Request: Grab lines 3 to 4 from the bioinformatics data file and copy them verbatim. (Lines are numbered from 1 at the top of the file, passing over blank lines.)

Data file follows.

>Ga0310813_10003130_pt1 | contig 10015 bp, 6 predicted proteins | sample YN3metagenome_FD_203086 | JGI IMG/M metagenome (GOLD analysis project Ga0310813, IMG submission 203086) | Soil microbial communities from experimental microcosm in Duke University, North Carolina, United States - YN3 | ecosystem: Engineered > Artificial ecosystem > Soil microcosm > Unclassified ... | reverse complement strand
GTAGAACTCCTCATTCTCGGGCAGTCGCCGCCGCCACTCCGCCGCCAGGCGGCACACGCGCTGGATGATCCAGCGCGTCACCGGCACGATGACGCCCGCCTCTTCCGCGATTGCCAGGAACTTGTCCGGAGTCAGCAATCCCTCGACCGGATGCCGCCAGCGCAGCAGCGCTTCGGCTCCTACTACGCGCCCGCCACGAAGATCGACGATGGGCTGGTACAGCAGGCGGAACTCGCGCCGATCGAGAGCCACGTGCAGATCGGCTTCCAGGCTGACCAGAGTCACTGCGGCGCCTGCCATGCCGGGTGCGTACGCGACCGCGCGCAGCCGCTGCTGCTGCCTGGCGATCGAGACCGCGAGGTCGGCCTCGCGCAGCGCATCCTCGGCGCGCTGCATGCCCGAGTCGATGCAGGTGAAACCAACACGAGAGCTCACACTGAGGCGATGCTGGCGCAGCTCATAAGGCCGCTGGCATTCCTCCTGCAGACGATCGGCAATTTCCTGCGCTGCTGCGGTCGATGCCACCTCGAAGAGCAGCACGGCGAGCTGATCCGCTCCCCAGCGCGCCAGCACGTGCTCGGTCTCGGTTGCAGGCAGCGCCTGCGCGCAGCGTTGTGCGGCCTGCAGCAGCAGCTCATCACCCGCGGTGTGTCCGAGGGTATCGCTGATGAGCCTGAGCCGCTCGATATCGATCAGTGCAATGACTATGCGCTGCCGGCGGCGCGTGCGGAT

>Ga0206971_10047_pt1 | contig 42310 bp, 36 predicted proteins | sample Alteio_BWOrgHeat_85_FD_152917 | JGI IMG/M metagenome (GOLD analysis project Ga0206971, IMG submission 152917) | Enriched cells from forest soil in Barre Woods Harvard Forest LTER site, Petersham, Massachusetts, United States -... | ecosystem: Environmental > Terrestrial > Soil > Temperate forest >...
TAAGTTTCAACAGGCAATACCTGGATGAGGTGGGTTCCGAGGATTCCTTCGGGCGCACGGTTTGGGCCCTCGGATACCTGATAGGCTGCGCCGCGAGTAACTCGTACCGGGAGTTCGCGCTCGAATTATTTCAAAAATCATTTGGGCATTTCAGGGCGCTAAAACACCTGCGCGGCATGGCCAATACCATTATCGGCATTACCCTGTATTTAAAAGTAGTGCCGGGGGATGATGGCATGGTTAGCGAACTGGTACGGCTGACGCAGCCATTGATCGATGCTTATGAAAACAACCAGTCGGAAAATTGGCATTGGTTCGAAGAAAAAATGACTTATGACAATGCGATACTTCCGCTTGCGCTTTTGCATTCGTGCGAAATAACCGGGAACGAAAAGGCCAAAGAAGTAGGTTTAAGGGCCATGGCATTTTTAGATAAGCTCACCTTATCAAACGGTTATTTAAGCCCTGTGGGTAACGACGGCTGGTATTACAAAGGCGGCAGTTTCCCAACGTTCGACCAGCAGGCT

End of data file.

>Ga0206971_10047_pt1 | contig 42310 bp, 36 predicted proteins | sample Alteio_BWOrgHeat_85_FD_152917 | JGI IMG/M metagenome (GOLD analysis project Ga0206971, IMG submission 152917) | Enriched cells from forest soil in Barre Woods Harvard Forest LTER site, Petersham, Massachusetts, United States -... | ecosystem: Environmental > Terrestrial > Soil > Temperate forest >...
TAAGTTTCAACAGGCAATACCTGGATGAGGTGGGTTCCGAGGATTCCTTCGGGCGCACGGTTTGGGCCCTCGGATACCTGATAGGCTGCGCCGCGAGTAACTCGTACCGGGAGTTCGCGCTCGAATTATTTCAAAAATCATTTGGGCATTTCAGGGCGCTAAAACACCTGCGCGGCATGGCCAATACCATTATCGGCATTACCCTGTATTTAAAAGTAGTGCCGGGGGATGATGGCATGGTTAGCGAACTGGTACGGCTGACGCAGCCATTGATCGATGCTTATGAAAACAACCAGTCGGAAAATTGGCATTGGTTCGAAGAAAAAATGACTTATGACAATGCGATACTTCCGCTTGCGCTTTTGCATTCGTGCGAAATAACCGGGAACGAAAAGGCCAAAGAAGTAGGTTTAAGGGCCATGGCATTTTTAGATAAGCTCACCTTATCAAACGGTTATTTAAGCCCTGTGGGTAACGACGGCTGGTATTACAAAGGCGGCAGTTTCCCAACGTTCGACCAGCAGGCT